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Ending the Fossil Fuel Era$
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Thomas Princen, Jack P. Manno, and Pamela L. Martin

Print publication date: 2015

Print ISBN-13: 9780262028806

Published to MIT Press Scholarship Online: January 2016

DOI: 10.7551/mitpress/9780262028806.001.0001

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Slowing Uranium in Australia

Slowing Uranium in Australia

Lessons for Urgent Transition beyond Coal, Gas, and Oil

(p.193) 8 Slowing Uranium in Australia
Ending the Fossil Fuel Era

James Goodman

Stuart Rosewarne

The MIT Press

If keeping fossil fuels in the ground requires a perceptual shift from viewing them as highly valued, net beneficial resources to seeing them as costly, planetary threats, then Australia’s relationship with uranium mining illustrates both the possibility and the difficulty of making such a shift. James Goodman and Stuart Rosewarne describe the cultural pendulum of legitimization, delegitimization, and, more recently, the possible relegitimization of uranium. They trace the history of ideas and actions of anti-uranium peace activists, labor unions, farmers, and Indigenous peoples who succeeded in convincing the Australian people and their government to impose a moratorium on uranium mining in the mid-1970s, a ban that lasted for almost thirty years. Australia’s action demonstrates that a nation can choose to reject at least some of the enticing promises of easy wealth that can be had by taking stuff out of the ground, and do so based largely on nonmonetary ethical, spiritual, security, health, and human rights grounds.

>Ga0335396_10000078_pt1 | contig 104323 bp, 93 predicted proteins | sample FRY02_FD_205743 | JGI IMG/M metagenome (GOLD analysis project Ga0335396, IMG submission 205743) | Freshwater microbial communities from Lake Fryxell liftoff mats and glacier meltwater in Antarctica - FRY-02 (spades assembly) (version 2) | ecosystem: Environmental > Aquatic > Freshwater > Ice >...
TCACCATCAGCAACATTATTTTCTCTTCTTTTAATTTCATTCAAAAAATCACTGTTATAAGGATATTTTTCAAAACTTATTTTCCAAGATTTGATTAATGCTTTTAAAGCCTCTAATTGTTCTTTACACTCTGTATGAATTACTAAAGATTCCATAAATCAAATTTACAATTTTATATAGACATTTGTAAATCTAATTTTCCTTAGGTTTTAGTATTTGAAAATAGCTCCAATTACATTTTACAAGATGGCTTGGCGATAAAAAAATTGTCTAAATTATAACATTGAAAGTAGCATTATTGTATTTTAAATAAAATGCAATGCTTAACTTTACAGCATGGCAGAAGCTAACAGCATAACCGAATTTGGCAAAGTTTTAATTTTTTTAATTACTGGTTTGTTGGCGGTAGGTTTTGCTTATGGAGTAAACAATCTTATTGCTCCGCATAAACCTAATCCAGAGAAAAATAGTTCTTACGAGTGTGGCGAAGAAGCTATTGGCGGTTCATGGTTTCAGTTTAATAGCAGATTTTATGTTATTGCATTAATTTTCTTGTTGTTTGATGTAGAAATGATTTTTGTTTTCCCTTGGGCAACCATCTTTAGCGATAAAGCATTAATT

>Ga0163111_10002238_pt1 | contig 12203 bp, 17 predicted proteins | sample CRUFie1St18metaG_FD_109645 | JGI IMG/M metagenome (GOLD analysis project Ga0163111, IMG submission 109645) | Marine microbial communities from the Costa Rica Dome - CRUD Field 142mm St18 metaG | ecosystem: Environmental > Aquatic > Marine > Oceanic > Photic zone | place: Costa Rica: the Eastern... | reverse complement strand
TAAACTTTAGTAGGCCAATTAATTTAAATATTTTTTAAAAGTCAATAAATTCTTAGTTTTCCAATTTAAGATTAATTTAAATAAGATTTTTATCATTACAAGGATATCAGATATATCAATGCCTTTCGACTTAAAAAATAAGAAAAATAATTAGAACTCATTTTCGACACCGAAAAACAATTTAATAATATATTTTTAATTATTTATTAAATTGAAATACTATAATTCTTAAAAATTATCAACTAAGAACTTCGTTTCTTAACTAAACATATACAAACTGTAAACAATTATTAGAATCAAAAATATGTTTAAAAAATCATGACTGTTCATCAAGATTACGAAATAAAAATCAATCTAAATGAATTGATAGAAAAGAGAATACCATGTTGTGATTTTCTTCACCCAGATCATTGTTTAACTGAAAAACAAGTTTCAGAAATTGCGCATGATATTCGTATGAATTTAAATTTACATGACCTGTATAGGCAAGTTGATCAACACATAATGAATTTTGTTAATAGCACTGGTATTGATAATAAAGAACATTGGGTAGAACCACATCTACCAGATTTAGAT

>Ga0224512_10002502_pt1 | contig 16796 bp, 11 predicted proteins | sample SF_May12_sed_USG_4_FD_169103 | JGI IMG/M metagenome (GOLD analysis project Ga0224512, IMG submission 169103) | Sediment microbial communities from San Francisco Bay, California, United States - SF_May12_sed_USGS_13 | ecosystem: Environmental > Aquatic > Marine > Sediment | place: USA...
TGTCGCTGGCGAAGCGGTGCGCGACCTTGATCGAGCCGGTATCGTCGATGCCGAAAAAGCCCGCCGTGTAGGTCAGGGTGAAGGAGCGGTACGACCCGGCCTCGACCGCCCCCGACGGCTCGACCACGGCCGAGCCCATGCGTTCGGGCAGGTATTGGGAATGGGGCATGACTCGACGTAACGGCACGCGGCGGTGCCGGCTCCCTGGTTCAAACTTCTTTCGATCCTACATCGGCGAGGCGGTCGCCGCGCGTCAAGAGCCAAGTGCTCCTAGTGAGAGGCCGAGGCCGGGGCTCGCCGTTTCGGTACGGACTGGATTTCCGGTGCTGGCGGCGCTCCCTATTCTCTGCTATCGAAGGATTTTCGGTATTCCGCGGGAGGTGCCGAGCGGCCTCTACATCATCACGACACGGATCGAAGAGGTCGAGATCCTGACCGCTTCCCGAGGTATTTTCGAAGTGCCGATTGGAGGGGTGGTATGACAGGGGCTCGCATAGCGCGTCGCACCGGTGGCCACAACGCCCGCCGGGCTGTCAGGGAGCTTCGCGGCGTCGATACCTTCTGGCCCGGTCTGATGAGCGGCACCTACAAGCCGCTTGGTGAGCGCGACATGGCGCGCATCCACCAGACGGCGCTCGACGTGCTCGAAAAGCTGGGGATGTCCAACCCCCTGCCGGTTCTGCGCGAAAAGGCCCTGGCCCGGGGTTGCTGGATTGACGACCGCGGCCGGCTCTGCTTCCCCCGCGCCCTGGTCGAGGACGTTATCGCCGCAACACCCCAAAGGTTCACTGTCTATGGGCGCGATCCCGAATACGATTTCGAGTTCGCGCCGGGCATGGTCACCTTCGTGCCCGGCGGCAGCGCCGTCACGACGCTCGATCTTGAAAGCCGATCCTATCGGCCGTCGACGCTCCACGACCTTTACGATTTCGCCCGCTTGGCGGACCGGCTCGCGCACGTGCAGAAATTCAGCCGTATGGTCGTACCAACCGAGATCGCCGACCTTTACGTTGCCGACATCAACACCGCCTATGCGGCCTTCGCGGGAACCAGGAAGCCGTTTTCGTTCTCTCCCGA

Keywords:   Uranium Moratorium, Anti-uranium Movement, Ranger Environmental Inquiry, Friends of the Earth, Australian Conservation Foundation, Australian Council of Trade Unions, Nuclear Boosterism, Revalorization of Uranium, Indigenous peoples, Fukushima

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